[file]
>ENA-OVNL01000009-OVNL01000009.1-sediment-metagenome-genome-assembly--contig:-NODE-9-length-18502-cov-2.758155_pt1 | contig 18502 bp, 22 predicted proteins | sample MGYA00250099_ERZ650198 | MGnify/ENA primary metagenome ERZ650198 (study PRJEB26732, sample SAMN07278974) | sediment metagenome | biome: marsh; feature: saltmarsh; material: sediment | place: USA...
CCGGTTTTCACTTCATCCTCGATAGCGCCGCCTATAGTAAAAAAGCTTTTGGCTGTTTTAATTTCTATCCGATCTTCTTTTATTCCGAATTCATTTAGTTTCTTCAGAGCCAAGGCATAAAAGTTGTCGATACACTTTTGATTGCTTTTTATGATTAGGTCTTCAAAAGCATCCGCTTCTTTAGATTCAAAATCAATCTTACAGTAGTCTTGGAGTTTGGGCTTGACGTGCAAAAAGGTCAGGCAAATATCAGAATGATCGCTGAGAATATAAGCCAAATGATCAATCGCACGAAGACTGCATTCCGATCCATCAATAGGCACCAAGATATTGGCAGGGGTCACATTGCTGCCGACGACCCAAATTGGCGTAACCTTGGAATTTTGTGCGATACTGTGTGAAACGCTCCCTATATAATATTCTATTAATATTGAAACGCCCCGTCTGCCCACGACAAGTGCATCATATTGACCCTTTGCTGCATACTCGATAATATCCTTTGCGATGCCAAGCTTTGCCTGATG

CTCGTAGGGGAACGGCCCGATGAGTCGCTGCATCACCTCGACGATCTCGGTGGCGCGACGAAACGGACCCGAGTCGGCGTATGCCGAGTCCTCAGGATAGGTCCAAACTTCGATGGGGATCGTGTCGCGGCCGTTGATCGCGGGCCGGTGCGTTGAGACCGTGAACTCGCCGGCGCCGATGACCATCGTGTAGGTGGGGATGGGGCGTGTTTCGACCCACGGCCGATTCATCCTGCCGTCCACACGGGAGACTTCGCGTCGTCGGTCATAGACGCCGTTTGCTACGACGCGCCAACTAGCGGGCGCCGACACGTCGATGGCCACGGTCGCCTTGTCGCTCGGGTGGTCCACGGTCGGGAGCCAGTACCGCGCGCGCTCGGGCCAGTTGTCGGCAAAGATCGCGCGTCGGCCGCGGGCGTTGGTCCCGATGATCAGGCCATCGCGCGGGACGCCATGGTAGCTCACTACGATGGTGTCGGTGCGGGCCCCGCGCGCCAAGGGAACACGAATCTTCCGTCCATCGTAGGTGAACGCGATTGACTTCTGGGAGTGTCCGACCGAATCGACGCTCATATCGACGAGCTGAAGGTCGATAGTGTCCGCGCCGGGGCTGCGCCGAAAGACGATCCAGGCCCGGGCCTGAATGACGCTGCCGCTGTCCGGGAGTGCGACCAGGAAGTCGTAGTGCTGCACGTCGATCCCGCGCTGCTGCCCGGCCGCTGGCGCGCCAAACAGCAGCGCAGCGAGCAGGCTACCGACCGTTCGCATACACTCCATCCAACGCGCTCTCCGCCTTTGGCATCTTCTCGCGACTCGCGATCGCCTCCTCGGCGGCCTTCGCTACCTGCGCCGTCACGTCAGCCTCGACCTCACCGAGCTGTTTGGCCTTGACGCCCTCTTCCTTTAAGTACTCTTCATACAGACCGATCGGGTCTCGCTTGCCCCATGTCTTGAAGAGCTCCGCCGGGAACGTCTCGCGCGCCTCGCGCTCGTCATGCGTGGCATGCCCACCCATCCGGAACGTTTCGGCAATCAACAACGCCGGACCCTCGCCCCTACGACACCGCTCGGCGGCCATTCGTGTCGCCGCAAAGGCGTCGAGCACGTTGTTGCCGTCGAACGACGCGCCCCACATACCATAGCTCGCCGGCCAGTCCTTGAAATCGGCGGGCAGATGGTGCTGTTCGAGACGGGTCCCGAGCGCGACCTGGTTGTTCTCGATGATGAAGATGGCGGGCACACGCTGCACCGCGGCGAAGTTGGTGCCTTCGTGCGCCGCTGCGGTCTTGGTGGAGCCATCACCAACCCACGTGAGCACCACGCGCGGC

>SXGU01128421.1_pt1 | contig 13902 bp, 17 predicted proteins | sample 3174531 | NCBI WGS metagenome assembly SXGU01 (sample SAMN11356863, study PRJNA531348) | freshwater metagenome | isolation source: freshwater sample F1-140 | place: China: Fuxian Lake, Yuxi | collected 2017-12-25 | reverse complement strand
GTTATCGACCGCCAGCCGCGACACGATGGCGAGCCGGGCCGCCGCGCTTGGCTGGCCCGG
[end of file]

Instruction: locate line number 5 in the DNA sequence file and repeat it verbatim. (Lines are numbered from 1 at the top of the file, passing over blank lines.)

GTTATCGACCGCCAGCCGCGACACGATGGCGAGCCGGGCCGCCGCGCTTGGCTGGCCCGG